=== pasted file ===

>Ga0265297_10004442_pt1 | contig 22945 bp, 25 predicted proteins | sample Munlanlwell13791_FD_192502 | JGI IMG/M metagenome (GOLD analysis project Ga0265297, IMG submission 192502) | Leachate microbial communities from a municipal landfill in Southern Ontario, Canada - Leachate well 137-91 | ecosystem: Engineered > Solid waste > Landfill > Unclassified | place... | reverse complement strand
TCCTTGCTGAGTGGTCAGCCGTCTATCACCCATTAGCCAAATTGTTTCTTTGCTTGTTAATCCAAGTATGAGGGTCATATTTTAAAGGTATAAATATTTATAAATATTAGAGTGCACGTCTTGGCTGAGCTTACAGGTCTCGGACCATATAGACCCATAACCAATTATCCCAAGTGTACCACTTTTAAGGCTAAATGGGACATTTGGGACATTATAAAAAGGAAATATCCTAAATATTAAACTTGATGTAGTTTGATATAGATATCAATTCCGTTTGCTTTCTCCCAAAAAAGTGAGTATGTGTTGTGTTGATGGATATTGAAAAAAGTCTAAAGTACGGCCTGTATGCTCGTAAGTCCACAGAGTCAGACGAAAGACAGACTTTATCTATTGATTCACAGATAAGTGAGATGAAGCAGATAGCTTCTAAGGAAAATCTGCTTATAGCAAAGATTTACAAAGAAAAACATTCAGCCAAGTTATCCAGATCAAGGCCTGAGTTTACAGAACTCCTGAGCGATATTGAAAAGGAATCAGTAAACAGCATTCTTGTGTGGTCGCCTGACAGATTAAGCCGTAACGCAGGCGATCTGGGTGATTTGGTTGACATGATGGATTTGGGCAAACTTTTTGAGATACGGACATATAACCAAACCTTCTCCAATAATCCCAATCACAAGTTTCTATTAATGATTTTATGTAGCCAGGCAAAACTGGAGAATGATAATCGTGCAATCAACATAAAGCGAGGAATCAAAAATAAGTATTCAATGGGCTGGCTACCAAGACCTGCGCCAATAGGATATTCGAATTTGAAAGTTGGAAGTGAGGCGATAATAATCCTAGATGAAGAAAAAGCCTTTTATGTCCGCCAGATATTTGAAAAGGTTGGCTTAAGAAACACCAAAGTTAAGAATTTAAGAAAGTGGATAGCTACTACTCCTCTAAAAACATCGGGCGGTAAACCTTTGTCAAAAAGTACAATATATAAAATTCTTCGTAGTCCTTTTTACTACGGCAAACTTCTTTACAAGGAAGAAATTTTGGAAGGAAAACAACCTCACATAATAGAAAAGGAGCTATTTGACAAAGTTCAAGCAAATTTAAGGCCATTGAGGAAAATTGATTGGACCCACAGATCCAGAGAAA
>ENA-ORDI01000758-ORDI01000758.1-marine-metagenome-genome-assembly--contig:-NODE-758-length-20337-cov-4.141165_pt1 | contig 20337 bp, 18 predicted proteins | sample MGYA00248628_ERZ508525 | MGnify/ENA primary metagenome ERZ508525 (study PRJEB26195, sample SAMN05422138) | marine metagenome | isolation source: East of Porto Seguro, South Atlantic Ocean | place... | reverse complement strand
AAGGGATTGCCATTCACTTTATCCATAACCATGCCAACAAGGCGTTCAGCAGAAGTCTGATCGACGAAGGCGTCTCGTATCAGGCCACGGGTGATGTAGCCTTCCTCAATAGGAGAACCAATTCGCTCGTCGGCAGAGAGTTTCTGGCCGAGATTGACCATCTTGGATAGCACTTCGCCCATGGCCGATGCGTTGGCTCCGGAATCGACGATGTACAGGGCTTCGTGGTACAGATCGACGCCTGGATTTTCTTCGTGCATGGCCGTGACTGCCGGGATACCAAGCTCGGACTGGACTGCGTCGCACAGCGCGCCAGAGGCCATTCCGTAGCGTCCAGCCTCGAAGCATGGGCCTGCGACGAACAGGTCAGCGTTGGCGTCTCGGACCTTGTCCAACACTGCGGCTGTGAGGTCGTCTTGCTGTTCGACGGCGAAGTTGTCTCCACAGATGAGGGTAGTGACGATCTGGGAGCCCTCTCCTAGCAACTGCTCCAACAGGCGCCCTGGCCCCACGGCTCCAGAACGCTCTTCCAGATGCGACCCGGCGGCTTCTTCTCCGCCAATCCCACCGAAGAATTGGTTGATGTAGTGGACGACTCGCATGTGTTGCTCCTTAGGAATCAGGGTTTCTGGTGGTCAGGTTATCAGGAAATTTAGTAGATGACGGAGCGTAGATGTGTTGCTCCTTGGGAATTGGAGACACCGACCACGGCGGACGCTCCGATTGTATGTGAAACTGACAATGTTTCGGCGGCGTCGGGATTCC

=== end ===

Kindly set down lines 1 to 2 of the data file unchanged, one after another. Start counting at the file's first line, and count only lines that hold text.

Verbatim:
>Ga0265297_10004442_pt1 | contig 22945 bp, 25 predicted proteins | sample Munlanlwell13791_FD_192502 | JGI IMG/M metagenome (GOLD analysis project Ga0265297, IMG submission 192502) | Leachate microbial communities from a municipal landfill in Southern Ontario, Canada - Leachate well 137-91 | ecosystem: Engineered > Solid waste > Landfill > Unclassified | place... | reverse complement strand
TCCTTGCTGAGTGGTCAGCCGTCTATCACCCATTAGCCAAATTGTTTCTTTGCTTGTTAATCCAAGTATGAGGGTCATATTTTAAAGGTATAAATATTTATAAATATTAGAGTGCACGTCTTGGCTGAGCTTACAGGTCTCGGACCATATAGACCCATAACCAATTATCCCAAGTGTACCACTTTTAAGGCTAAATGGGACATTTGGGACATTATAAAAAGGAAATATCCTAAATATTAAACTTGATGTAGTTTGATATAGATATCAATTCCGTTTGCTTTCTCCCAAAAAAGTGAGTATGTGTTGTGTTGATGGATATTGAAAAAAGTCTAAAGTACGGCCTGTATGCTCGTAAGTCCACAGAGTCAGACGAAAGACAGACTTTATCTATTGATTCACAGATAAGTGAGATGAAGCAGATAGCTTCTAAGGAAAATCTGCTTATAGCAAAGATTTACAAAGAAAAACATTCAGCCAAGTTATCCAGATCAAGGCCTGAGTTTACAGAACTCCTGAGCGATATTGAAAAGGAATCAGTAAACAGCATTCTTGTGTGGTCGCCTGACAGATTAAGCCGTAACGCAGGCGATCTGGGTGATTTGGTTGACATGATGGATTTGGGCAAACTTTTTGAGATACGGACATATAACCAAACCTTCTCCAATAATCCCAATCACAAGTTTCTATTAATGATTTTATGTAGCCAGGCAAAACTGGAGAATGATAATCGTGCAATCAACATAAAGCGAGGAATCAAAAATAAGTATTCAATGGGCTGGCTACCAAGACCTGCGCCAATAGGATATTCGAATTTGAAAGTTGGAAGTGAGGCGATAATAATCCTAGATGAAGAAAAAGCCTTTTATGTCCGCCAGATATTTGAAAAGGTTGGCTTAAGAAACACCAAAGTTAAGAATTTAAGAAAGTGGATAGCTACTACTCCTCTAAAAACATCGGGCGGTAAACCTTTGTCAAAAAGTACAATATATAAAATTCTTCGTAGTCCTTTTTACTACGGCAAACTTCTTTACAAGGAAGAAATTTTGGAAGGAAAACAACCTCACATAATAGAAAAGGAGCTATTTGACAAAGTTCAAGCAAATTTAAGGCCATTGAGGAAAATTGATTGGACCCACAGATCCAGAGAAA